“Her truck was totalled, I think,” Carr said. The young mother and the children were hysterical and spent a lot of time crying before calming down, something Carr said she could understand.
“It was scary,” she said.
In the midst of all that fear and concern and then the long wait, though, Stettler and District Fire and Rescue was a blessing, Carr noted.
“They kept coming back to check on people,” she explained. “They’d come and give us updates, and let us know what was happening.”
AS the bridge was cleared of vehicles, Carr found herself moving her vehicle to-and-fro to let ambulances pass. She said she was surprised to learn that there were only minor injuries in the collisions.
“There were so many ambulances,” she said.
The highway was never officially closed, but the backed up traffic and blocked highway made travelling the stretch of icy bridge impossible.
Police set up detours to help traffic continue around the crash site, which wasn’t cleared until shortly before 5 p.m.
An investigation into the collisions indicate that the original collision was caused by “a service truck…that spun out on the overpass,” Babchuk noted. The truck was towing a trailer, and three vehicles quickly collided with the truck due to poor visibility.
Two of the truck occupants required extensive medical attention and have been hospitalized, Babchuk noted, while others suffered minor injuries.
Four semi-trucks were involved of the 11 in the collision – the rest being made up of pick-up trucks, SUVs and cars.
Follows the official RCMP report of the incident:
On Monday, at 11:53 a.m., Stettler RCMP received a 911 call reporting a collision on the Erskine Overpass. Four more calls were received while investigators were en-route, reporting multiple vehicles and injuries to persons involved in these collisions. Stettler Regional Fire Department and EMS were also dispatched to the overpass, where whiteout conditions were occurring. At the time of emergency services arrival, approximately 40 vehicles were found to be on the highway and it was unknown how many and where the collisions occurred.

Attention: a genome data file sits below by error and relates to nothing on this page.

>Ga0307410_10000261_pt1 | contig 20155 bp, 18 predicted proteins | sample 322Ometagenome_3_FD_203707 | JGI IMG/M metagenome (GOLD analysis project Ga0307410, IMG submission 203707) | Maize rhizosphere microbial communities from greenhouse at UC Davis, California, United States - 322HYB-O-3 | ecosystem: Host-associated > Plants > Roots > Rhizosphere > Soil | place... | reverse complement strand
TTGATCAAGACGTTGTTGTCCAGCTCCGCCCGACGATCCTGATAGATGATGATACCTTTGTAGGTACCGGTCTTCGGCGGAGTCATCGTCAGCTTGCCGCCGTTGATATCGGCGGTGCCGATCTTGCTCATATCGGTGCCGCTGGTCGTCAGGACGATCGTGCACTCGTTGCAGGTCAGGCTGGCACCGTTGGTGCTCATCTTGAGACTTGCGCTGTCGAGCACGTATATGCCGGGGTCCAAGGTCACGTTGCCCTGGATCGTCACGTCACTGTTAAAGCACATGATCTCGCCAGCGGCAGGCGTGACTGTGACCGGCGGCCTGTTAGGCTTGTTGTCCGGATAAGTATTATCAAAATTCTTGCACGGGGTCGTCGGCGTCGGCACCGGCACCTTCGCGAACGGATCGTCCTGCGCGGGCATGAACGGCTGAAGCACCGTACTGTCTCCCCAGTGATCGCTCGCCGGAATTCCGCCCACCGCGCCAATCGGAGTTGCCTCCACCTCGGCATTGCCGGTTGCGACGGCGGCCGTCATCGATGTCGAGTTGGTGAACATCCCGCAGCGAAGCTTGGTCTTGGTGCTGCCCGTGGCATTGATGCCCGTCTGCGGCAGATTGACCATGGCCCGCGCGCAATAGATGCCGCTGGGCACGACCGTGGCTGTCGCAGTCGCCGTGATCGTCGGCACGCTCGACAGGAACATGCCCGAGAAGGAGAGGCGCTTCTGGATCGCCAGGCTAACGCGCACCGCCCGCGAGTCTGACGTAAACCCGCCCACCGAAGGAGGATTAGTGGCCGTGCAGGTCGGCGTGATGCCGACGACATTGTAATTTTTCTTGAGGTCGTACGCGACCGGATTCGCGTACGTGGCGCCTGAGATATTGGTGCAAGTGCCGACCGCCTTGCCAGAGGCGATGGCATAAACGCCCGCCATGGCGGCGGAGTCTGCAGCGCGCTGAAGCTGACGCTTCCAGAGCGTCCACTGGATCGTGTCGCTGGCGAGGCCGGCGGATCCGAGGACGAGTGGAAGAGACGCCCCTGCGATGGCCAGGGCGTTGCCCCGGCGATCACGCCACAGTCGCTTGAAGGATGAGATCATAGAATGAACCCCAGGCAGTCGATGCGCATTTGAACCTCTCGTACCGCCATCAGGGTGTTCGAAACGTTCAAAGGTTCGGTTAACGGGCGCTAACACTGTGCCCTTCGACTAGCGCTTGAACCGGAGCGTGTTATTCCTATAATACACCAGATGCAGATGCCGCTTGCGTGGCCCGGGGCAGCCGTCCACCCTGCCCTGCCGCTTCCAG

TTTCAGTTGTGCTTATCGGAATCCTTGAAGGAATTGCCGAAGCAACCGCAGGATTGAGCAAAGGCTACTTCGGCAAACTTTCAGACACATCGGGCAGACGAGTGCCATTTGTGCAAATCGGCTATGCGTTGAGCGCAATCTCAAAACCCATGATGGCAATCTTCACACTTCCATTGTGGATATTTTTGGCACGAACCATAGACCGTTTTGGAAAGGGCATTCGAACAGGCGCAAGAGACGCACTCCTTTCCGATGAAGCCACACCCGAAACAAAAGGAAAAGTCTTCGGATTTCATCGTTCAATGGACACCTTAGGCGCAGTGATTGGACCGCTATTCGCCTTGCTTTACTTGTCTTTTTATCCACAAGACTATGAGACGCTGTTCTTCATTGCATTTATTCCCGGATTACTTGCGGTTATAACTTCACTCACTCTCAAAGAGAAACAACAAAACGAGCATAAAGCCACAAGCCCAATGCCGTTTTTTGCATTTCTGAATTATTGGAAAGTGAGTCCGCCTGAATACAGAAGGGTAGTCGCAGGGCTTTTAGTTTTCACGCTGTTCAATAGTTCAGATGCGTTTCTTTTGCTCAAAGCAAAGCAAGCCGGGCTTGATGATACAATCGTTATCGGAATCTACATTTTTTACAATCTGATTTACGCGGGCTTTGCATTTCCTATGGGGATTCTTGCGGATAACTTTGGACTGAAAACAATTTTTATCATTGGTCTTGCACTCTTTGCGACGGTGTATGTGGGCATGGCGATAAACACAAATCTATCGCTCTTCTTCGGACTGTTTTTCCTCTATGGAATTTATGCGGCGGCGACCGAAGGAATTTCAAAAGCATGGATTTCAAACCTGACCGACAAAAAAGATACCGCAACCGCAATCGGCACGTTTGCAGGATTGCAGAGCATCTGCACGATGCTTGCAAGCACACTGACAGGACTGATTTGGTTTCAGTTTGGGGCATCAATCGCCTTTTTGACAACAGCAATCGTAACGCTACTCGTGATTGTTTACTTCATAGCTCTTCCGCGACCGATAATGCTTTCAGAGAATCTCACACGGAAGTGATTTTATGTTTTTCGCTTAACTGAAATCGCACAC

The investigation determined that due extreme icy road conditions, a service truck that was towing a trailer, spun out on the overpass. This lead to three other vehicles having a collision with this service truck. As a result of the highway being blocked by the initial collision, there were four other vehicle collisions that occurred in the near vicinity. This chain reaction was attributed to the limited visibility in the area, due to the blowing snow.
Three persons sustained injuries as a result. Two of the service truck occupants required extensive medical attention and were hospitalized. The third injured driver was treated and released from the Stettler Hospital.
There were a total of 11 vehicles damaged in the collisions. Four were semi-trucks and the remainder were pickup trucks, SUVs and automobiles.
Fire Chief Mark Dennis stated that this was the largest collision that he has attended, during his 20 years of service with the Stettler Fire Department.
Carillion Highway Maintenance were also on scene to assist with traffic control and plowing of the Highway.
The overpass was reopened 5 hours after the initial 911 call.